Surprisingly, there is a lot that we can learn from this story. Even if you never would dream of committing insurance fraud, it is important to understand the fact that hard work is the key to success, that Big Brother is watching, and that you are one foolish act away from becoming the next infamous Internet sensation.


[1]As is the case with all criminal defendants, the charges against Goldinsky are merely accusations and he is presumed innocent until proven guilty.

[2]§ 2C:21-4.6. Crime of insurance fraud

a. A person is guilty of the crime of insurance fraud if that person knowingly makes, or causes to be made, a false, fictitious, fraudulent, or misleading statement of material fact in, or omits a material fact from, or causes a material fact to be omitted from, any record, bill, claim or other document, in writing, electronically, orally or in any other form, that a person attempts to submit, submits, causes to be submitted, or attempts to cause to be submitted as part of, in support of or opposition to or in connection with: (1) a claim for payment, reimbursement or other benefit pursuant to an insurance policy, or from an insurance company or the "Unsatisfied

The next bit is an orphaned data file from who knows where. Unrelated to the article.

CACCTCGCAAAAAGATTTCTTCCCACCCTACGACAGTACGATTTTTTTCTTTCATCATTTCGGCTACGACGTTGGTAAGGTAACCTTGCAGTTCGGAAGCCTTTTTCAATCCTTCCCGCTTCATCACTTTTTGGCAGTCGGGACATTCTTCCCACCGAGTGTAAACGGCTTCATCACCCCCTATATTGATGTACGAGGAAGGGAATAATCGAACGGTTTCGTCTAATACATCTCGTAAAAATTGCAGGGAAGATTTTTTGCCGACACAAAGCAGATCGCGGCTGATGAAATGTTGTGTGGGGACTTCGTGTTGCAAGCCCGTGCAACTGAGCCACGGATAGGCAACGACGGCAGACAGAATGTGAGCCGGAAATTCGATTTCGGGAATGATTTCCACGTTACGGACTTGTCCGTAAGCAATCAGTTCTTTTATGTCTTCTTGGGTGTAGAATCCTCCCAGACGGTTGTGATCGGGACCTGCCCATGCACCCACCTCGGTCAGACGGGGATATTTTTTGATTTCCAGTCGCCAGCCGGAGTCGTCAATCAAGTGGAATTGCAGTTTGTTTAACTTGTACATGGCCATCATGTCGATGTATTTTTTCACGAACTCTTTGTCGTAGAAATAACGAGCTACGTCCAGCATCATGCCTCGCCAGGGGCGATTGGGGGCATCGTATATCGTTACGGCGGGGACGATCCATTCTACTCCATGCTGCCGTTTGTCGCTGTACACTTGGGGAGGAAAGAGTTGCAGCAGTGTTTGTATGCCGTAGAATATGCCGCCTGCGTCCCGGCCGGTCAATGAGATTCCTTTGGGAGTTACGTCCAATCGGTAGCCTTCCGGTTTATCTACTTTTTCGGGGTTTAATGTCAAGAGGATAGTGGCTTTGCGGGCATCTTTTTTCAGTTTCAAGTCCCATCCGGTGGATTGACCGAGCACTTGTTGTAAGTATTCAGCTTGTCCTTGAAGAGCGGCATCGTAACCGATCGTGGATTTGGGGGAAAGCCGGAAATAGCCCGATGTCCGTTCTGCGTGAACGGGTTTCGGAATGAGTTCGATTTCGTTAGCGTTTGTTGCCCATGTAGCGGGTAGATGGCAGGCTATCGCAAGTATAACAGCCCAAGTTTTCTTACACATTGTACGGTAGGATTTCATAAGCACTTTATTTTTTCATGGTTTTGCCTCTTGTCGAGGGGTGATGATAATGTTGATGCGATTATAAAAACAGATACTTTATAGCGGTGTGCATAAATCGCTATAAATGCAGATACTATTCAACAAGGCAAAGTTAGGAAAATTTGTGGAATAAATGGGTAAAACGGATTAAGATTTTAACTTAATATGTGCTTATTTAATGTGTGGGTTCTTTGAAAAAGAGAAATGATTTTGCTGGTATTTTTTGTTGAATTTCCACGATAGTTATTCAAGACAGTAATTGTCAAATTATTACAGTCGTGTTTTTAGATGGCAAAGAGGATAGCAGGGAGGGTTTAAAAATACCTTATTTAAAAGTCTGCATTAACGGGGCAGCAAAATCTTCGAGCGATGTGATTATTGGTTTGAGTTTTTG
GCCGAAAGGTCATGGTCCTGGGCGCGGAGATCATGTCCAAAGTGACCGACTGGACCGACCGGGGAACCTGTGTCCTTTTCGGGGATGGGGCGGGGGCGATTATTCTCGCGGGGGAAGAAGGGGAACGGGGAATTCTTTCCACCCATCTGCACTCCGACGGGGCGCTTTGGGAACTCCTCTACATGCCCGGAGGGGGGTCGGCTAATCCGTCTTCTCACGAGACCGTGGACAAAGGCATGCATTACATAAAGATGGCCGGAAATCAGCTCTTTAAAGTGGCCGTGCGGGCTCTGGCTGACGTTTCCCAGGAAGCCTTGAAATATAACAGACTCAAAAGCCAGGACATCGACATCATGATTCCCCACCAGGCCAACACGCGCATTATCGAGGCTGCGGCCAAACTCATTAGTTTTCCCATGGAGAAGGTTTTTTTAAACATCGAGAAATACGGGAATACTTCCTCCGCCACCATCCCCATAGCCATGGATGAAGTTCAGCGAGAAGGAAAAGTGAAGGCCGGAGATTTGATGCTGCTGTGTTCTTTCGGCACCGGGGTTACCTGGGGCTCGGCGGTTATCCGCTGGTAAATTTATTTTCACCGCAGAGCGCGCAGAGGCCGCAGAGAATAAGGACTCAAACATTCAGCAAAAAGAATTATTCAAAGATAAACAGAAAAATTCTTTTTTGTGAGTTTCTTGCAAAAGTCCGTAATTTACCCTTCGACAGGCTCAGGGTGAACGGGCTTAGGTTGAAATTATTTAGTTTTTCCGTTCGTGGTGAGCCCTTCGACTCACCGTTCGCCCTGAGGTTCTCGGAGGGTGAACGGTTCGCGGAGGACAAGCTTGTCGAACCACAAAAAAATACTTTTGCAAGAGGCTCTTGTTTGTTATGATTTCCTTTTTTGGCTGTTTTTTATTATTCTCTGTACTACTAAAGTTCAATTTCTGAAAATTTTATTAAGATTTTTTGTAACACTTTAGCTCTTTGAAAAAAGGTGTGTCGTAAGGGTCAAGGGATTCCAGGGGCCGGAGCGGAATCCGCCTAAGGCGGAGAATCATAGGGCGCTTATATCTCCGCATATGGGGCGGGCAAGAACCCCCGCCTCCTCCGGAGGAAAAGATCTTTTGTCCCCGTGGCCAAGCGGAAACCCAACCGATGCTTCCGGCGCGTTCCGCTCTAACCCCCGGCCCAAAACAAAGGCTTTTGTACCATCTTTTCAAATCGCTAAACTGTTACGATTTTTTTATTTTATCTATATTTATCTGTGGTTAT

Claim and Judgment Fund Law," P.L. 1952, c. 174 (C. 39:6-61 et seq.); (2) an application to obtain or renew an insurance policy; (3) any payment made or to be made in accordance with the terms of an insurance policy or premium finance transaction; or (4) an affidavit, certification, record or other document used in any insurance or premium finance transaction.